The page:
Considering that I haven’t written about a single fall pilot, it might seem unfortunate that I’m choosing Terra Nova. It isn’t the best network pilot I’ve seen, or my favorite: I those crowns would probably go to ABC’s Pan Am, a show that I thought understood its purpose and communicated it more effectively (if not necessarily more subtly) than any other series. I’d also suggest that Terra Nova is not the worst network pilot by a sizable margin, as regardless of its many flaws it is definitely going out of its way to make a major impact (which is more than we can say for a show like Charlie’s Angels).
What draws me to Terra Nova, then, is simply that until tonight I had not seen it. Having screened so many of the pilots earlier in the summer, the sense of “instant reaction” was missing over the course of the past week, which was something that Terra Nova was able to deliver. There’s a thrill in seeing the snarky tweets piling up in Tweetdeck, or finally piecing together what critics who had seen the pilot (in multiple different iterations) have been talking about for weeks. Premiere week is all about first impressions, and the absence of real first impressions has led me to largely focus on a few tweet reviews and a lot of time following the ratings and waiting to see how second episodes fare.
However, there are a few things about Terra Nova that need to be discussed. Most broadly, and what will I guess prove the basic thesis of the post to follow, is that Terra Nova is a classic example of a series being trapped between more and less. It’s like a television magic trick at this point, in which producers have to provide more exposition and explanation in order to keep viewers from being confused, but then they need to include enough mystery that they build anticipation and excitement. As a result, both the exposition and the exclusion end up feeling forced, resulting in a pilot that bears the fingerprints of producer/network manipulation.
It’s also, honestly, not that bad if you just consider it as your run of the mill drama series; of course, that’s the last thing the show wants us to think.
“The Purple Piano Project”
September 20th, 2011
Since watching Glee’s third season premiere late last night, I’ve seen a number of fairly harsh reviews of the episode, and I’m not entirely sure I’m on the same page.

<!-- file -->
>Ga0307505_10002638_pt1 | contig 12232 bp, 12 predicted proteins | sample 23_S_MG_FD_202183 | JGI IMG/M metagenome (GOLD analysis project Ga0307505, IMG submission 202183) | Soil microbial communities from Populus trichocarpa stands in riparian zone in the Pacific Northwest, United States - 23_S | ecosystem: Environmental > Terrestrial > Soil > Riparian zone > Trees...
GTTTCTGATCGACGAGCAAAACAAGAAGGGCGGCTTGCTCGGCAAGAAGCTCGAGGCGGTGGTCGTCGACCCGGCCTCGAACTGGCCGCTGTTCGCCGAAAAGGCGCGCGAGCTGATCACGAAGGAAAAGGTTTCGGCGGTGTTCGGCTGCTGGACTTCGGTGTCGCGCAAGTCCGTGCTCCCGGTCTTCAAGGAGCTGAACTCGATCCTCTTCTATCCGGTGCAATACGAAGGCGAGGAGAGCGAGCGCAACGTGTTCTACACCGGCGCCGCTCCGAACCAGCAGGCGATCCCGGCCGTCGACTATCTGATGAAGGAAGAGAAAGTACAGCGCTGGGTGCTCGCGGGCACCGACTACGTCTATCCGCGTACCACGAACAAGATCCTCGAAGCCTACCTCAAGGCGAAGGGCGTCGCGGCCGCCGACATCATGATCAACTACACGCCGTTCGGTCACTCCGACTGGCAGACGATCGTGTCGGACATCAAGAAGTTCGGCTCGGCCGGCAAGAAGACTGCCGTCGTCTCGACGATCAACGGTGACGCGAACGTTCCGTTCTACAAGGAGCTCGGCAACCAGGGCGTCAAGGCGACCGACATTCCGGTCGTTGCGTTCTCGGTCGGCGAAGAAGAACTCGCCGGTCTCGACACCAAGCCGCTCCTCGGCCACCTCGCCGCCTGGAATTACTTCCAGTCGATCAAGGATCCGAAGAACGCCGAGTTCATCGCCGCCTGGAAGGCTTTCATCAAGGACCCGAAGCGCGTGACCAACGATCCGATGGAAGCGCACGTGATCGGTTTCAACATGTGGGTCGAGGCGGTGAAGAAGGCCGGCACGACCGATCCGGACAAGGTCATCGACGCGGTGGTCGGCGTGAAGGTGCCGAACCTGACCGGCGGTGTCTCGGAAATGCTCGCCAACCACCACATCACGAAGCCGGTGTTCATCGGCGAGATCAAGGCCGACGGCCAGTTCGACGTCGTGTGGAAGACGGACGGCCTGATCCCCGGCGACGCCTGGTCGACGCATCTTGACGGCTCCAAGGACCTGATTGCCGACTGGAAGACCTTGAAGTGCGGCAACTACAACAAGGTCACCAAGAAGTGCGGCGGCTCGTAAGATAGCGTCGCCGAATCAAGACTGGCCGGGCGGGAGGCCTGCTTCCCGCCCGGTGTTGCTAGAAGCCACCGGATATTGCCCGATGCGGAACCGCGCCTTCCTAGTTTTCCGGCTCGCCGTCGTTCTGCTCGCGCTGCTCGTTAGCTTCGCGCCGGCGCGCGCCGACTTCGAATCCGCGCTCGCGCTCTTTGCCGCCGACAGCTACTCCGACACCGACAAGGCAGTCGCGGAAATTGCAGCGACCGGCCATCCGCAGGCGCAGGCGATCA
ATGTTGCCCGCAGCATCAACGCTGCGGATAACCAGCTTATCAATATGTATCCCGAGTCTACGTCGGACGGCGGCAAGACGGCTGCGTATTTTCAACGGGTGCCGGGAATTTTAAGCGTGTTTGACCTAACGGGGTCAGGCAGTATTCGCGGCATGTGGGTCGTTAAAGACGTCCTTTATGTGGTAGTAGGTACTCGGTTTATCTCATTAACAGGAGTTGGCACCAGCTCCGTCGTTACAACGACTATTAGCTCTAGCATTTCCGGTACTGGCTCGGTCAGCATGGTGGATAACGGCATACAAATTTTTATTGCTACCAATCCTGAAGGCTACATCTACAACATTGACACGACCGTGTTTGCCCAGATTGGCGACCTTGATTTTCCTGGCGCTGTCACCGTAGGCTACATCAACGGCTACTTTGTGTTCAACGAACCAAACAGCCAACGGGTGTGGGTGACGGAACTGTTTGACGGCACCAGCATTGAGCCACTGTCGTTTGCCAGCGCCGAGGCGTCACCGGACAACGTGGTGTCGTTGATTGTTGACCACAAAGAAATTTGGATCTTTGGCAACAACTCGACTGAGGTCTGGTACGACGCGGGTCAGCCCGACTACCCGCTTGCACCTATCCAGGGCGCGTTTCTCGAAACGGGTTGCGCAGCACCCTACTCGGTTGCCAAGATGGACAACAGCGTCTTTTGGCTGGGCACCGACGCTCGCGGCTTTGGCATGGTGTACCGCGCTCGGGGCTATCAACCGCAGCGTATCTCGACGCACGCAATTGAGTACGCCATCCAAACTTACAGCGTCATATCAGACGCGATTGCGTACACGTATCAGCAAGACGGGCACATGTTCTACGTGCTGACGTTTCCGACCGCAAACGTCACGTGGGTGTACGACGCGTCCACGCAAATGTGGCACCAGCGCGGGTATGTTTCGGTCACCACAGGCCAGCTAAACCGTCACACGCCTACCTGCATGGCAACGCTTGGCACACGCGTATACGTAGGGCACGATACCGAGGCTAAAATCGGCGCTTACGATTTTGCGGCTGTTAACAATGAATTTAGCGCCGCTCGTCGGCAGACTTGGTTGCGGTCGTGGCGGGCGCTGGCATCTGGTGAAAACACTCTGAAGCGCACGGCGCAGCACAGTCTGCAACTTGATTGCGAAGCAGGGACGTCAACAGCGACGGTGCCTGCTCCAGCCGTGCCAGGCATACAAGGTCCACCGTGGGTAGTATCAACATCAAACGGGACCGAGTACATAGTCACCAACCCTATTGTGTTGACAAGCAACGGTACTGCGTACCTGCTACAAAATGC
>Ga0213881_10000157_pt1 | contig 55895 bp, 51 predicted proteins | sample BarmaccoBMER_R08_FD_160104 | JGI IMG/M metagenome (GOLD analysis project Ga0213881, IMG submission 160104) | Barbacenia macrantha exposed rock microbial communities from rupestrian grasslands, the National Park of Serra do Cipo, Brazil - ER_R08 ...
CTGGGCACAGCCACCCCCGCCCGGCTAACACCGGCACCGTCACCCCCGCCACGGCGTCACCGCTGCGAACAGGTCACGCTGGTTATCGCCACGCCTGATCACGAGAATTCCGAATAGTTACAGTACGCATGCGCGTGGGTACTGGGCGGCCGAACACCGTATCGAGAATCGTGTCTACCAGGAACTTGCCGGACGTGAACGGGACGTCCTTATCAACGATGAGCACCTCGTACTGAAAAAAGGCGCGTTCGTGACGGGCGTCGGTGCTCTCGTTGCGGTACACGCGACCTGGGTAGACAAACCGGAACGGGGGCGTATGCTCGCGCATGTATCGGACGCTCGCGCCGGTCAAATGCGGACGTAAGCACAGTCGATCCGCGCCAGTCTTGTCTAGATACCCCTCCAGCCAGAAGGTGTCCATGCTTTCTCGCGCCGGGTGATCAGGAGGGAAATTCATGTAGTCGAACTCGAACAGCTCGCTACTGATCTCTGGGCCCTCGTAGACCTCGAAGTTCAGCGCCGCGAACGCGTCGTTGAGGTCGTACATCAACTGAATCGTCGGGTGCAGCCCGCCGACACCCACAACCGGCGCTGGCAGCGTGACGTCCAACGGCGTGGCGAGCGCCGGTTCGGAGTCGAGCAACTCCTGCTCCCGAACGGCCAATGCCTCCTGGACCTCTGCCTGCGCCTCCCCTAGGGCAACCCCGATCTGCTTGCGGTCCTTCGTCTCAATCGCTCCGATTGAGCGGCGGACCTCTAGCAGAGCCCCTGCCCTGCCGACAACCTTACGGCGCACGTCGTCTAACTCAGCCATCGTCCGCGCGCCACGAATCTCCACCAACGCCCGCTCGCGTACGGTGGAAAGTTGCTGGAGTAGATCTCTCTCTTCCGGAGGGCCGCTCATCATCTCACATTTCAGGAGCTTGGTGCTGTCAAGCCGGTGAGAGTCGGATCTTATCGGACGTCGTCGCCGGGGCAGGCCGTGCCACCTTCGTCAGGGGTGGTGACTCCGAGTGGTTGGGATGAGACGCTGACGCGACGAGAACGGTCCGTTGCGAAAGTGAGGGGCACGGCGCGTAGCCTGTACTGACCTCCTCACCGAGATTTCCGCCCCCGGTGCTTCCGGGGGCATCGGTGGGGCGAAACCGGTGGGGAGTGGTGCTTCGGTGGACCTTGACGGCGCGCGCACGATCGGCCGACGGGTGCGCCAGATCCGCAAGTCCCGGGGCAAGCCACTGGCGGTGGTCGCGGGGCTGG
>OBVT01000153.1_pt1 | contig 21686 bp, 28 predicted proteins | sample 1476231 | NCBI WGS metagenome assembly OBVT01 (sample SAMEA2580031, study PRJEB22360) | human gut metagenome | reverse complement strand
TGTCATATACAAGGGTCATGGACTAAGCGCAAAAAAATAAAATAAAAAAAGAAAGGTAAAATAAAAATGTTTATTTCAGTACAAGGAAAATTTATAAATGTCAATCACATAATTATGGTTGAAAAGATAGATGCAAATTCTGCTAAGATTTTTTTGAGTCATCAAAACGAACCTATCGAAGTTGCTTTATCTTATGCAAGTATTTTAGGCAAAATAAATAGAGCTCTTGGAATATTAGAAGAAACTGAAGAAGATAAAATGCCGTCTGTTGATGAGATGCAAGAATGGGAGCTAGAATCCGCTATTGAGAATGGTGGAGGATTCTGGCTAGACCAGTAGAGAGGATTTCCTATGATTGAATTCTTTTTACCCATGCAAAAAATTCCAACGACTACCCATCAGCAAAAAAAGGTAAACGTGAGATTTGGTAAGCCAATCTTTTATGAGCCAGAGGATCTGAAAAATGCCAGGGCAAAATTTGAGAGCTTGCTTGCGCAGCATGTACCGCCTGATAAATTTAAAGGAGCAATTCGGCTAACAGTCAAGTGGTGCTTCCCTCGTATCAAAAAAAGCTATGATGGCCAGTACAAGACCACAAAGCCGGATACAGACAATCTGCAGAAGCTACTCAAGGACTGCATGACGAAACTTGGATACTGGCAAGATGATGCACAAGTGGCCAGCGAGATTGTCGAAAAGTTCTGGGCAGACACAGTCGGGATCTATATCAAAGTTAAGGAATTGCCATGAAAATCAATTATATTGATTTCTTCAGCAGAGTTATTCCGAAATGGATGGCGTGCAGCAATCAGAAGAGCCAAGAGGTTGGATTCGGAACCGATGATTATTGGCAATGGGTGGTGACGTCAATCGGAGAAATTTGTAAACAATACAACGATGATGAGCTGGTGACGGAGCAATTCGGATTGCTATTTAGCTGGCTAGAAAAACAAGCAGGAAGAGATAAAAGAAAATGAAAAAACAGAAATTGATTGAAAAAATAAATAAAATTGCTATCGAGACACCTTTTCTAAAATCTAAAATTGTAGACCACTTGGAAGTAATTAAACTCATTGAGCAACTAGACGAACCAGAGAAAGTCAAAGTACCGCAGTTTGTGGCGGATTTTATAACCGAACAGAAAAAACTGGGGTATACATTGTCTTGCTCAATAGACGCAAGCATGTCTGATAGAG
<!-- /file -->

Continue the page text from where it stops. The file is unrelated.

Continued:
Now, let me clarify that: I agree with pretty much everything that Todd and Ryan suggest in their own reviews, and I wouldn’t say that they were too harsh by any stretch of the imagination. However, my reaction to the episode wasn’t nearly as strong, whether it was positive or negative. I think it was one of those cases where the episode in theory was more offense than in practice, the very idea of the various storylines more problematic than the execution.
Normally I find this particularly annoying, but something about the mood I was in last night led to a fundamental lack of emotional response. It’s one of those situations where I’ve become numb to the pain, no longer at the point where I’m expecting the show to correct its mistakes or remain consistent in its storytelling. Instead, “The Purple Piano Project” was broken down into parts in my mind, and I was able take the parts I liked (as isolated as they might be) and more or less shrug my shoulders at the rest of it.
Which makes for a better viewing experience, but maybe not the kind of viewing experience FOX is looking for as Glee faces the perils of both Junior Year (as a television show) and Senior Year (as a narrative device) simultaneously.
Although, let’s remember that Falchuk, Brennan and Murphy have some friends along for the ride this time around.
May 24th, 2011
“Make one…in your mind.”
As Rachel and Kurt stand on stage at the Gershwin Theater in New Your City, with the land of Oz behind them, Kurt suggests that they take this opportunity to belt out the closing song from Wicked, “For Good.” When Rachel remarks that there isn’t an orchestra, Kurt says the above line, and “New York” begins to fall into place.
Glee’s competition episodes have always felt like they’re sort of off in their own world, a world where show choirs earn standing ovations and where all of the season’s troubles can melt away through the sheer power of song. There was this giddy look on Naya Rivera’s face right before New Directions broke into “Light Up The World” that sells the kind of euphoria that being up on that stage can inspire, and these episodes have been among Glee’s strongest largely because of the emotional pull that the performances can inspire.
Nationals is the largest competition that the show has done so far, but its scale is not demonstrated in the number of songs or the seriousness of the competition. Instead, “New York” turns the euphoria up to 11, transforming the trip to the Big Apple into a glimpse of the dreams that seem so close yet so far away. Up until the moment where New Directions finally makes their way to that stage, this episode is like one long dream sequence, a world where original songs are written and rehearsed in a day, where musical idols are casually encountered, and where Gershwin Theater employees are willing to give two high school kids from Ohio some unsupervised time in a Broadway theater.
And “New York” would have damaged the show irrevocably if it hadn’t shattered that dream as it does. By returning back to the reality of Lima at episode’s end, Brad Falchuk makes it clear that the dreams present in this episode are unattainable, perhaps downright imaginary depending on how far you think the show is willing to stretch its own reality. However, in the spirit of the show and in a decision I don’t entirely hate, he also emphasizes that there’s room for dreams in Lima, Ohio.
At least until a year from now, when the dreams will contend with reality once more.